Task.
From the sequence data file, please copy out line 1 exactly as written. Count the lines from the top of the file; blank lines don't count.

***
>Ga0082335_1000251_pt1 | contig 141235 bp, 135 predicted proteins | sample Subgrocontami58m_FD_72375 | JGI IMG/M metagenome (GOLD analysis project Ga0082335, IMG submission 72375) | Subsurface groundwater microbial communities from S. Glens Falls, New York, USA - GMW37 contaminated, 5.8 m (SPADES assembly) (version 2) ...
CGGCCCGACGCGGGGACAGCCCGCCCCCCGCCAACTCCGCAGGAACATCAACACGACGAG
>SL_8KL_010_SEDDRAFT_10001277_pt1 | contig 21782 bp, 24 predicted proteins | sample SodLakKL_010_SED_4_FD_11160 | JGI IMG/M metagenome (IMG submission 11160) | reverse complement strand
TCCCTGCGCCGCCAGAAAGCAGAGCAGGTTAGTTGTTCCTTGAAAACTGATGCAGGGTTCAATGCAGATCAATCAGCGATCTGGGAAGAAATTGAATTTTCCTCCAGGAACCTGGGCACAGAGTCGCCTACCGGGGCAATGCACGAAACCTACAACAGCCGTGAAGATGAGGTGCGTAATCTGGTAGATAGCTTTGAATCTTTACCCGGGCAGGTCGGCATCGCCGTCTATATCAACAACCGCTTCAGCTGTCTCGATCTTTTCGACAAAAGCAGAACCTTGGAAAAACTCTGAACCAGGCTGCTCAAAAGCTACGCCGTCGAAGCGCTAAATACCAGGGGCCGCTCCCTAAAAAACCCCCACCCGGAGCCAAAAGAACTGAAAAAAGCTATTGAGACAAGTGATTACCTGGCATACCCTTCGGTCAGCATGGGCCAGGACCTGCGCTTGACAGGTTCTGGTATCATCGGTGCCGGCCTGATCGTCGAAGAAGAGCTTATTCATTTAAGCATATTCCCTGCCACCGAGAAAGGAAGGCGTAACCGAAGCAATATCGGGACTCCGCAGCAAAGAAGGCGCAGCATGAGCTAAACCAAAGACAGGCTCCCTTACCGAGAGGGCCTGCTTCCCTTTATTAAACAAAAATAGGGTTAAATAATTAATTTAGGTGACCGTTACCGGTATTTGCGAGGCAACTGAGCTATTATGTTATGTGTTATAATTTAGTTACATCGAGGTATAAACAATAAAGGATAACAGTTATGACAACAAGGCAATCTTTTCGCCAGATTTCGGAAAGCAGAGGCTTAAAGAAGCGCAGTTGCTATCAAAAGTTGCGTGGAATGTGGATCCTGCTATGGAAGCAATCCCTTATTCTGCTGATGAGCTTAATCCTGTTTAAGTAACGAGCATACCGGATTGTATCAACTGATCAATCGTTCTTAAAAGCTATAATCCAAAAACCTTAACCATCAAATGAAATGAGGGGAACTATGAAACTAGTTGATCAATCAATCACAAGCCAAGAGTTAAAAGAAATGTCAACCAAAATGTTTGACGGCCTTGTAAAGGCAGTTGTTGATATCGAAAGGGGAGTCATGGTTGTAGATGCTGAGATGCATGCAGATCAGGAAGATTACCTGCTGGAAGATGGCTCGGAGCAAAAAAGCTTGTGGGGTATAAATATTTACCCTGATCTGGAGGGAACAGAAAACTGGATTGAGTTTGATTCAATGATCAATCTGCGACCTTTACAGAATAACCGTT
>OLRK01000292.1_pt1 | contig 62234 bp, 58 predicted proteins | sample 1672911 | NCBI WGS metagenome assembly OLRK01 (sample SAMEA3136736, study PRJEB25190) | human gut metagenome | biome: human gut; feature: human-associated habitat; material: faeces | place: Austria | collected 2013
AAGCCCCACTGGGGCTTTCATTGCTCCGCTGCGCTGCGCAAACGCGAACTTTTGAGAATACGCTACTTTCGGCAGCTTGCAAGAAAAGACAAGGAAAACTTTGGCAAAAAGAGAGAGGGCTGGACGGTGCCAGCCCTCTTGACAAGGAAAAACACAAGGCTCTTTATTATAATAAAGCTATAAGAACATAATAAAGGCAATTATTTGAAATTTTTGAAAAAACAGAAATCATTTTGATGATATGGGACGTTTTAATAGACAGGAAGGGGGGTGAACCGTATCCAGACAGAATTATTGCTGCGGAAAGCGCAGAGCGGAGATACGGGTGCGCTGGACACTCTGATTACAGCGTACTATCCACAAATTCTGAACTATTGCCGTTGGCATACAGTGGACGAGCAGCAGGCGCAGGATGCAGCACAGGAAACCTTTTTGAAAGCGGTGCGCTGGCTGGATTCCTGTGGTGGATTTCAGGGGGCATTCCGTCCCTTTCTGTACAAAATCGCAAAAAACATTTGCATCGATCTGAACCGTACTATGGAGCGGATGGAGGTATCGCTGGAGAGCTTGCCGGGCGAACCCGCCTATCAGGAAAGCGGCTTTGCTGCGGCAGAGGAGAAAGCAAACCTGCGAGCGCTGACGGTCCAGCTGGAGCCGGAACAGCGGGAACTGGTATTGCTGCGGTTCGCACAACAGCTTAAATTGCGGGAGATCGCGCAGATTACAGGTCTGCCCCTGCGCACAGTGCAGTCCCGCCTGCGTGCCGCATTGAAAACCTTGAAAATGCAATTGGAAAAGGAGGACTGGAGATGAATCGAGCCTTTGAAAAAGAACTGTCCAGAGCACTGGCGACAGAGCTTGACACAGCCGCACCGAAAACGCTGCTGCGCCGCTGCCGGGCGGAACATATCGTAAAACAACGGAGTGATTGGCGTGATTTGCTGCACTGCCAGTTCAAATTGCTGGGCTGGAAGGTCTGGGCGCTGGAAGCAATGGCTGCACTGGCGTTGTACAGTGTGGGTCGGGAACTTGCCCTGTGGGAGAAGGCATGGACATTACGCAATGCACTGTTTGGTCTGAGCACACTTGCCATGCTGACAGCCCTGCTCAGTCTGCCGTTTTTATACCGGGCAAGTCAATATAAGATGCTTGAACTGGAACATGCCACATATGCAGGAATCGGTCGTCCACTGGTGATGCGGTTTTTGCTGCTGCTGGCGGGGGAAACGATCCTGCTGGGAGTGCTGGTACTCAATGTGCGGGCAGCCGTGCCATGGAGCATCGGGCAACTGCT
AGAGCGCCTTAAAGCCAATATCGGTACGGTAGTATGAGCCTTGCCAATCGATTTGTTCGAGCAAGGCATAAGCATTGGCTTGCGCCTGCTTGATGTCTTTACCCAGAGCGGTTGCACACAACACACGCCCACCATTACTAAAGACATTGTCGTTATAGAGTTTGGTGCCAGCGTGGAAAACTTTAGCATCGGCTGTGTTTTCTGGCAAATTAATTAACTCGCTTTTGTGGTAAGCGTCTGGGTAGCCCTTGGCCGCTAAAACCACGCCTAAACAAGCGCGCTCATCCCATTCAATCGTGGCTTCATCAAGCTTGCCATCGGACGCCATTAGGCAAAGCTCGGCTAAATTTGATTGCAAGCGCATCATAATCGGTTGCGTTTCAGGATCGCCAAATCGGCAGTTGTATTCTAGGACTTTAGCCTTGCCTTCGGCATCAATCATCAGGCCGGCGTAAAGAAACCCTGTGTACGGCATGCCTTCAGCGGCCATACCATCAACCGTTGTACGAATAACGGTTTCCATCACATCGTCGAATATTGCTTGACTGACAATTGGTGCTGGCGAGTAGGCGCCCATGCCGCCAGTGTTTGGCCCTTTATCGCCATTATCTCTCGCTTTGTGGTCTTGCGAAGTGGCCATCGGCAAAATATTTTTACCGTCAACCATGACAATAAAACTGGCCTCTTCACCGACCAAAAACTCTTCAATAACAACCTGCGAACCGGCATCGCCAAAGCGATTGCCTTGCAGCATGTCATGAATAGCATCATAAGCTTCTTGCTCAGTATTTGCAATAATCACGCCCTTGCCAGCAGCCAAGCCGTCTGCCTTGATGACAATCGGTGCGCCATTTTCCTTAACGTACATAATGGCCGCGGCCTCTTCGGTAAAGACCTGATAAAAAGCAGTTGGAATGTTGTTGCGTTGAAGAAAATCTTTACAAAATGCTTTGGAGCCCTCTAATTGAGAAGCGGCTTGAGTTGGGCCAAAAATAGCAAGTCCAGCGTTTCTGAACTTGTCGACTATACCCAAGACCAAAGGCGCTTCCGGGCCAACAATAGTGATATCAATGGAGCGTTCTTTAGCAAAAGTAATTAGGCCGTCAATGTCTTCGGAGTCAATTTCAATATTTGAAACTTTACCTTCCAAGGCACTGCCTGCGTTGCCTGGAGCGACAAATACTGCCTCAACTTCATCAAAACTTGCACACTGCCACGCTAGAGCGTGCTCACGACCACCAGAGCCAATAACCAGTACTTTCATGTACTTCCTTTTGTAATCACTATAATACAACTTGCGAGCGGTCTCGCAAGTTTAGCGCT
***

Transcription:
>Ga0082335_1000251_pt1 | contig 141235 bp, 135 predicted proteins | sample Subgrocontami58m_FD_72375 | JGI IMG/M metagenome (GOLD analysis project Ga0082335, IMG submission 72375) | Subsurface groundwater microbial communities from S. Glens Falls, New York, USA - GMW37 contaminated, 5.8 m (SPADES assembly) (version 2) ...